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Evaluating Job Offers

Not all job offers are worth taking

Once you have done all the hard work and have fought for that big job, the next step is receiving a call telling you that you are THE ONE! Knowing that an employer thinks enough of you to invest their time and money is flattering.

Now comes the time to get down to the bottom line Ė money. Once you have been selected for the job, a salary offer is usually all that needs to be agreed upon before all of the Iís are dotted and the Tís are crossed.

Think twice or three times before jumping into that job.

While salary is important, it is not the only thing that must be considered before you commit yourself to your new employer. Before you make one of the most serious decisions in your life, ask yourself these questions:

Why am I taking this job?
If it is because you want the job, thatís fine. If it is to get your parents off your back or to keep your girlfriend happy, maybe thatís not so fine. Make sure you are considering this job because it is something that you want.

Is the money right?
While it may be true that money canít buy happiness, it sure is a lot easier to be happy when you can pay your bills every month. Make sure you weigh your monthly expenses versus the salary you are being offered to ensure that it will be worthwhile financially.

Where is this company headed?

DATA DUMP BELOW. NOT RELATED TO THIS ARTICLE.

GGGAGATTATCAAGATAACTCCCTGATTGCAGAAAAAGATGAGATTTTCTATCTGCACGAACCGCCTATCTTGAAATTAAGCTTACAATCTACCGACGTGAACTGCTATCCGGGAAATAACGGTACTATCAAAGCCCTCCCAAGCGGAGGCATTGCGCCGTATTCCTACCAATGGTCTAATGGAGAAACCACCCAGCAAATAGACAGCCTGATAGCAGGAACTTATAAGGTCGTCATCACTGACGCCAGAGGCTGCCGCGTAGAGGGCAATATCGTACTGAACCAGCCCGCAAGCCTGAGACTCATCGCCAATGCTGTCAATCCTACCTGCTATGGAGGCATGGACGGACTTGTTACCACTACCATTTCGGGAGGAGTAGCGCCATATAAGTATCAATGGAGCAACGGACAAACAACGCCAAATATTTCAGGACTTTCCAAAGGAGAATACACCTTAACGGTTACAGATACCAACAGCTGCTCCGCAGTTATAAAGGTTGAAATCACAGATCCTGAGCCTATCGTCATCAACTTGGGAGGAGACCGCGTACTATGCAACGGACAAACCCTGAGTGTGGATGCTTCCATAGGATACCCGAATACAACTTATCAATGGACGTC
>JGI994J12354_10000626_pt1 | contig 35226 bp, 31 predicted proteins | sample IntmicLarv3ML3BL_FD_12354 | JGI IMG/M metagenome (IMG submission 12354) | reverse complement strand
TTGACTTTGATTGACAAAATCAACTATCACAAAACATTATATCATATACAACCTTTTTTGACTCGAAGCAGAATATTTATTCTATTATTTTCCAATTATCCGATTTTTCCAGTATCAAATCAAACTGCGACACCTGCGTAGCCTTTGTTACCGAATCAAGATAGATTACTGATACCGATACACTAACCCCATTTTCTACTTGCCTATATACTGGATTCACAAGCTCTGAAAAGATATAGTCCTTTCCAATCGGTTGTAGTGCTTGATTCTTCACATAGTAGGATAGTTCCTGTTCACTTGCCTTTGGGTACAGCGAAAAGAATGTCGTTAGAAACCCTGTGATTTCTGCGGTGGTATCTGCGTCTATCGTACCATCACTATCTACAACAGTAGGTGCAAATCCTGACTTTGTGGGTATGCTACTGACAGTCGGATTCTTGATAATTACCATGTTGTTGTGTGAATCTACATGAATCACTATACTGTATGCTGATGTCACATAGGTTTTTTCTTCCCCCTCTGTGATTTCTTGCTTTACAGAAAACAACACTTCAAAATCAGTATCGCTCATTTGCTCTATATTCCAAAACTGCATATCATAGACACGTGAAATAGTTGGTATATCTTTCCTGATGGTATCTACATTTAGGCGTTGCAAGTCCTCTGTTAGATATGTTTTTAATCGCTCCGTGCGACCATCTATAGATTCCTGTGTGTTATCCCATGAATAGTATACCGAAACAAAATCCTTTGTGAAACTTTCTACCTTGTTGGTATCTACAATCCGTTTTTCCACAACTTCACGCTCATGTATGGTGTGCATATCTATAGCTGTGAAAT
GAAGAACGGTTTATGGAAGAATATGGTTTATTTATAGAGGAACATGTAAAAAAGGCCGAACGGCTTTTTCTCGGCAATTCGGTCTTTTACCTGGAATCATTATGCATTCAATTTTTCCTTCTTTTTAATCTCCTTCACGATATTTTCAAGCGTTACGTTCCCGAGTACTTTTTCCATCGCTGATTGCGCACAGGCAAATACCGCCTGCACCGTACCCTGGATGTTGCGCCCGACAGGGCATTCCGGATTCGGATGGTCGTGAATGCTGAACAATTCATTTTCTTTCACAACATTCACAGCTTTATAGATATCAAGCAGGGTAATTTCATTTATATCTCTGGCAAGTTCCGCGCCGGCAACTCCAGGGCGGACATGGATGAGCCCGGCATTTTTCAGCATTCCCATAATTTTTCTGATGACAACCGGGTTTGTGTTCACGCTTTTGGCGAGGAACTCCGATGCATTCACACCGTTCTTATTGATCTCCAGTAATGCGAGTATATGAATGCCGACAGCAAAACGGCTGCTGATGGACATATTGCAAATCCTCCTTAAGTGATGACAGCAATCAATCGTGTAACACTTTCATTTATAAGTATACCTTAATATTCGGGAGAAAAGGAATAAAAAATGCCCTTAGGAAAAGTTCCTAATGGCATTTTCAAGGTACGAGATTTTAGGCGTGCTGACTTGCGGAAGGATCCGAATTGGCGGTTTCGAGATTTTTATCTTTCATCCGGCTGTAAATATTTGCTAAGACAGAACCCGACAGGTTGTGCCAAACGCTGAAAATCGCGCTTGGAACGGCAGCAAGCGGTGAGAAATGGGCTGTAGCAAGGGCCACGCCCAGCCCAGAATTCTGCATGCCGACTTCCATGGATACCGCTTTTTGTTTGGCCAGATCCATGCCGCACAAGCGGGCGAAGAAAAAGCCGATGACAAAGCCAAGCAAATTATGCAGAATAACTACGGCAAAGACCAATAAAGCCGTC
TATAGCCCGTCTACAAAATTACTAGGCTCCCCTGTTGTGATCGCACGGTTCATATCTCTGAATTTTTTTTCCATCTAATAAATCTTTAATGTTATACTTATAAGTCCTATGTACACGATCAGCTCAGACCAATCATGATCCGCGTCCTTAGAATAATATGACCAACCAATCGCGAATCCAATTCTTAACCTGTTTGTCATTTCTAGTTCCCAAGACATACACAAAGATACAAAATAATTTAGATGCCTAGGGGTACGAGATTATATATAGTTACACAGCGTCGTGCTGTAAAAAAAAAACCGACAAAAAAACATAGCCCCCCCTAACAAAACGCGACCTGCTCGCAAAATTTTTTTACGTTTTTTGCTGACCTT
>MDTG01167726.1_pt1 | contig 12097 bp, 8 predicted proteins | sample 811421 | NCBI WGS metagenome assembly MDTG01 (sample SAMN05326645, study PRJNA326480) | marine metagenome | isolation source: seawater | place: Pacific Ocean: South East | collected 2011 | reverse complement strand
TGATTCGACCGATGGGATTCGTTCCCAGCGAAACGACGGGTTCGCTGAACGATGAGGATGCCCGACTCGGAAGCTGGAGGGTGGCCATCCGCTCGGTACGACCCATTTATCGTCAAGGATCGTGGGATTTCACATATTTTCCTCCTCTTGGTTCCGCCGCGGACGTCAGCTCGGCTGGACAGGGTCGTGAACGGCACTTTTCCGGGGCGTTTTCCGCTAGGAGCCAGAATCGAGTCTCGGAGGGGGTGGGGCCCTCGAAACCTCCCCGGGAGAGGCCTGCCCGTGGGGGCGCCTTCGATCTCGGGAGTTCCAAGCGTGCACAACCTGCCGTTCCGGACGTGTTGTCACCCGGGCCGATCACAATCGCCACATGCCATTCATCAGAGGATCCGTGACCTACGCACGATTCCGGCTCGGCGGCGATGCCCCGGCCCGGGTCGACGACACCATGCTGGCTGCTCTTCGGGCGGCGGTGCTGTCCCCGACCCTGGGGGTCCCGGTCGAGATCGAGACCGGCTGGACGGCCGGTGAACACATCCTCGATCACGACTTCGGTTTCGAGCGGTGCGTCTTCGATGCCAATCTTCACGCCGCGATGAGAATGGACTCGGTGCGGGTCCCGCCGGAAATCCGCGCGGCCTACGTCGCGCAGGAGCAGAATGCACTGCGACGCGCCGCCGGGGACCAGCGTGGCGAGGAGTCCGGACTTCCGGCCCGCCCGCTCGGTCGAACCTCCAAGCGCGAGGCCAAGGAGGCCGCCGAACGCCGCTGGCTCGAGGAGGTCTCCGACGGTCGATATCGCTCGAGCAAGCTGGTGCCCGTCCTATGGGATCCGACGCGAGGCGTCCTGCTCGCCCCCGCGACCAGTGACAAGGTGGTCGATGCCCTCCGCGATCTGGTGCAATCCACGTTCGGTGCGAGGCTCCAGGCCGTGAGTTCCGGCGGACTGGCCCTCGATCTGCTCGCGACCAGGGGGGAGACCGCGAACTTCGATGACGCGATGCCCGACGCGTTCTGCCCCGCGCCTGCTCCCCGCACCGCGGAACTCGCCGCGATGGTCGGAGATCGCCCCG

Do your research and ask questions to determine the stability of your potential employer. Also, make sure you know whether your position has potential for advancement. You donít want to take the job and then find out that the company is going bankrupt in six months.

What type of commute will I have?
Gas prices havenít fallen much in two years, so you need to consider how long your daily commute will be. Your quality time after work is something that is hard to put a price on, so if youíre going to be stuck in traffic for two hours on the way home every day it might require you to request more money.

Will I be happy with this position?
Unless you win the lottery and become independently wealthy, you are going to have to do some things in every job that arenít enjoyable. That doesnít mean, however, that you canít be relatively happy with your job. Make sure the position involves responsibilities that will challenge you and not have you bored to death, waiting for the five oíclock whistle to blow.

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